Labour Monthly, December 1942
Source: Labour Monthly, December 1942, p. 386-387, reviews by Clemens Dutt;
Transcribed: by Ted Crawford.
There is no excuse now for not knowing something about India. Quite a number of informative pamphlets and studies have been issued this year. It is perhaps natural that the most useful should have been written by Indians. But it is also a sign of the times that they have a wider outlook and a fresher way of presenting things than most of the English ones.
Professor Gangulee’s scholarly study is not the best example, but it has many points of interest. Half his book is devoted to the path traversed by other countries in establishing a democratic constitution, notably France, the U.S.A., Ireland, the U.S.S.R., and the new states established in Europe after the last war. Unaccountably, he omits all reference to China. This is not a Marxist book, but just because the author has some knowledge of Marxism he is able to avoid the usual platitudes of academic political philosophy. In his historical picture and comparisons he does not hesitate to bring out the class basis in the establishment of bourgeois democracy.
Unfortunately, the professorial caution, which is evident in his treatment of the U.S.S.R., prevents him from going very deep in the application of his Marxist experience to India.
For a real understanding of the political issue one must turn to Joshi’s pamphlet. For breadth of view, logical thought and vivid presentation nothing could excel it. It is the authoritative voice of a mighty living movement which knows that the future belongs to it.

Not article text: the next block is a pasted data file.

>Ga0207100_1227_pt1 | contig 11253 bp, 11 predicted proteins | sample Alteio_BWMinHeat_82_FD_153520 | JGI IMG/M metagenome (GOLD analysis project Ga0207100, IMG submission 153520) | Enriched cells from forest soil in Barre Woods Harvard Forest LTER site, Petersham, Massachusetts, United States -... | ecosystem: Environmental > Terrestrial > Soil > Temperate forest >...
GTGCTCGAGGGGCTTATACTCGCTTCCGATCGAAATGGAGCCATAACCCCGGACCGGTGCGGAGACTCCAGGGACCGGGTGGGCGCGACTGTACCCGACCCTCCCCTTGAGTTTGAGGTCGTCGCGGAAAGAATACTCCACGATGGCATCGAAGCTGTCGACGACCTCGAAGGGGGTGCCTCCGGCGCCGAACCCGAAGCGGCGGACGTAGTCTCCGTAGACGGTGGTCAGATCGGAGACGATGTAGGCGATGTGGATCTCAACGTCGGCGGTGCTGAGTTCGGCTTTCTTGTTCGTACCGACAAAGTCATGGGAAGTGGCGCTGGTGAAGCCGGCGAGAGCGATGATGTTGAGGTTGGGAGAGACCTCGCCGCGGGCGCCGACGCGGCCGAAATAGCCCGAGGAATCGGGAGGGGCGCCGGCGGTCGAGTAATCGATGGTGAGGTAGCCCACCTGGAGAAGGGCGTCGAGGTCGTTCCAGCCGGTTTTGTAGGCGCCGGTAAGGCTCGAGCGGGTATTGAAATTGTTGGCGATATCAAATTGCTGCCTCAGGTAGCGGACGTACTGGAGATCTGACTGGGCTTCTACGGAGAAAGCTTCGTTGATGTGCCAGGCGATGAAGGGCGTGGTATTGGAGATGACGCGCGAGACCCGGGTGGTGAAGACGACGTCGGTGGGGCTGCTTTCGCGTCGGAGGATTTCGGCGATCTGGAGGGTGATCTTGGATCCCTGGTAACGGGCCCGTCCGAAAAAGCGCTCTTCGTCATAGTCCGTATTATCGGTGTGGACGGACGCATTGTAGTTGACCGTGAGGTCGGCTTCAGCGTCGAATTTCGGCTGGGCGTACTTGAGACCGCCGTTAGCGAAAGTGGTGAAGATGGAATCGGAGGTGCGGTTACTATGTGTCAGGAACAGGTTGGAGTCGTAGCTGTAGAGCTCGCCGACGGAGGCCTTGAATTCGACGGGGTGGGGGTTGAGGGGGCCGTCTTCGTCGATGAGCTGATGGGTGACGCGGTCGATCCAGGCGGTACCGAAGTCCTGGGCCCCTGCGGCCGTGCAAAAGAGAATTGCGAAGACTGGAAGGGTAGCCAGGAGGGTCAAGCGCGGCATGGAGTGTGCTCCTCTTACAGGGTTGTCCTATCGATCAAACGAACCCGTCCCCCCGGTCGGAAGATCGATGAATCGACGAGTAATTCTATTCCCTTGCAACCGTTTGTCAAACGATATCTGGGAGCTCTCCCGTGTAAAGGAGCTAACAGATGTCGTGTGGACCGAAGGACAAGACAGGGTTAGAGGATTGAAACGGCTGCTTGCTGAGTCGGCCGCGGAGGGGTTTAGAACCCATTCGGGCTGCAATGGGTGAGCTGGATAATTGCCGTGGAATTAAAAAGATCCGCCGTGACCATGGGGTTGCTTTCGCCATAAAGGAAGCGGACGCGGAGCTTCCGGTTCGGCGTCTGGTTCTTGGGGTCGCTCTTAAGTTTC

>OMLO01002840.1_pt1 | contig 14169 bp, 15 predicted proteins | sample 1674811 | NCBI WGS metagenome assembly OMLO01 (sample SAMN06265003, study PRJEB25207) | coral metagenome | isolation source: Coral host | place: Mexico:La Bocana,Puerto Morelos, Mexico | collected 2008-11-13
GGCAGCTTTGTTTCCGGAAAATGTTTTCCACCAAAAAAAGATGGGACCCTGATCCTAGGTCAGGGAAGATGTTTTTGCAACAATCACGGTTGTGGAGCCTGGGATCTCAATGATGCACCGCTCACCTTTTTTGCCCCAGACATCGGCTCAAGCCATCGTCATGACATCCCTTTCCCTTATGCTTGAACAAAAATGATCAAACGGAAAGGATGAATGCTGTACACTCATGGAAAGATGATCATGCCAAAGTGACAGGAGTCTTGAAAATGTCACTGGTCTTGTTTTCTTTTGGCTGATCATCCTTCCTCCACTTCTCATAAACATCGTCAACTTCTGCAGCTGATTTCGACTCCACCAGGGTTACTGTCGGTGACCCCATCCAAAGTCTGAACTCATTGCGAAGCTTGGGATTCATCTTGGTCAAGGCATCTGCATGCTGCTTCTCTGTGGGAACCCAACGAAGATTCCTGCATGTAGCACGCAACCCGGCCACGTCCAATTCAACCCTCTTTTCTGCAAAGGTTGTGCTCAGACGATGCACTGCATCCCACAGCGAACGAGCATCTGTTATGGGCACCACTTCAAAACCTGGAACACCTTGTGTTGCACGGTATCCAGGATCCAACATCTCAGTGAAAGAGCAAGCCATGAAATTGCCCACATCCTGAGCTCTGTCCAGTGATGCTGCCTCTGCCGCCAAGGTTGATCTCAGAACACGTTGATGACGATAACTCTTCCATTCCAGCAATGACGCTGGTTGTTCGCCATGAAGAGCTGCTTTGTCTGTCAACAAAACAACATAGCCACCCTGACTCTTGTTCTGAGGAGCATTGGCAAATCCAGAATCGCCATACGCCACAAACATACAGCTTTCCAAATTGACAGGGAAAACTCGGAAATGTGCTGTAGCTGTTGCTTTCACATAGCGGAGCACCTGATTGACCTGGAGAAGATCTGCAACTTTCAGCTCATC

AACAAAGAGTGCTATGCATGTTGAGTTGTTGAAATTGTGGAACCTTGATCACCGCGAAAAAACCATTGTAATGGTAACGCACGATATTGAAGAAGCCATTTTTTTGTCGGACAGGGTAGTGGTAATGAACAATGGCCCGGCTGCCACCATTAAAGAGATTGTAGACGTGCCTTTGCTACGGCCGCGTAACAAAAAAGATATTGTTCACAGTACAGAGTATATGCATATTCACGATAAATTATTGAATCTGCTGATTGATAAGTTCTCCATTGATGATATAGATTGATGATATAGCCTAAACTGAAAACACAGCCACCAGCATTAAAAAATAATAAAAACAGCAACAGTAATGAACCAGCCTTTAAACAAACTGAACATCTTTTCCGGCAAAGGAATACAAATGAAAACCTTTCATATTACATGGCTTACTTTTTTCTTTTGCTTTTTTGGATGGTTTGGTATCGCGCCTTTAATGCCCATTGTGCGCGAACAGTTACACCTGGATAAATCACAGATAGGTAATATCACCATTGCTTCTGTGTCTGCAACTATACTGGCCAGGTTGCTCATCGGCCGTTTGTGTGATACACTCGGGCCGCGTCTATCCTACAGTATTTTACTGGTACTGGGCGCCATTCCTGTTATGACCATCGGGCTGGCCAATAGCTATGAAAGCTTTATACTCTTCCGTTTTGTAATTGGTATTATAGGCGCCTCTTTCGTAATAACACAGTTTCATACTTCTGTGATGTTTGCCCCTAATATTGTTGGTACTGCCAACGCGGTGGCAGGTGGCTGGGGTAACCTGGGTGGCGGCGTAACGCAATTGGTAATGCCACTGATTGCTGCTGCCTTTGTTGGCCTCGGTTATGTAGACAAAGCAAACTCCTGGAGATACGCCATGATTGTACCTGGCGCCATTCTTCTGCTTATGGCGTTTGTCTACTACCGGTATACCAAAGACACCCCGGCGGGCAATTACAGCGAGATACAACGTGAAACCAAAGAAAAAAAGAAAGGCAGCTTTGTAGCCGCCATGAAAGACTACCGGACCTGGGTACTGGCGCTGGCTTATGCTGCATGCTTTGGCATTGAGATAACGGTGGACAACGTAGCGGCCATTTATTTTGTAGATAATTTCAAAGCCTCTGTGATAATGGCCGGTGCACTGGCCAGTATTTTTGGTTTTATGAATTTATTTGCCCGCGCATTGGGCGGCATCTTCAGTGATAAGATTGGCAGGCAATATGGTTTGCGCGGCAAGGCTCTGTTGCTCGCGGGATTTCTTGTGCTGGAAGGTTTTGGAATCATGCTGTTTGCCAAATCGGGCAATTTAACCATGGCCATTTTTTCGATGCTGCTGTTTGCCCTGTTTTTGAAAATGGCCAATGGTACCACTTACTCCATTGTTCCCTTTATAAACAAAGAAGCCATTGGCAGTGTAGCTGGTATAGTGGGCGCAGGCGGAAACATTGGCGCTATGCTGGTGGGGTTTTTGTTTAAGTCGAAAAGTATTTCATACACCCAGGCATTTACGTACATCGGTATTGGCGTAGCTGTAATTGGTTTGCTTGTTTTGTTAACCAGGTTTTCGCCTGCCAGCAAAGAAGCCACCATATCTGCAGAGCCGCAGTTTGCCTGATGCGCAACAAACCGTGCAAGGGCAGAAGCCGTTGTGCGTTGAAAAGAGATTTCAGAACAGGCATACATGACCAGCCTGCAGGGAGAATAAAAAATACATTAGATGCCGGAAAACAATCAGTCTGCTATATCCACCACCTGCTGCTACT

Finally, one may mention two recent examples of informative pamphlets. For those who know nothing about India and would like a brightly written compendium of facts about the country and its problems, that by Matters can be recommended. True the author is not an Indian but an Australian who has been a Labour M.P. He offers no solutions, but his sympathy for the Indian viewpoint is evident. For some of his factual material he seems to have culled freely, but without acknowledgement, from R.P. Dutt’s India Today.
The other booklet looks like a typical well-printed Oxford University Press school book. One expects old-fashioned, imperialist propaganda, but finds agreeably enough an intimate description that could only be written by an Indian, even though one who has closely associated British views. Its weakest feature is its simple acceptance of the India Office view of the Cripps negotiations and its echo of official complacency about India’s war effort.
1. Constituent Assembly for India by N. Gangulee (Allen & Unwin, 16s.).
2. The Indian Communist Party : Its Policy and Work in the War of Liberation by P.C. Joshi. (C.P.G.B., 6d.).
3. India by L.W. Matters. A Hurricane Book (W.H. Allen & Co., 9d.)
4. India by T. A. Raman. The World Today series (Oxford University Press, 3s. 6d.).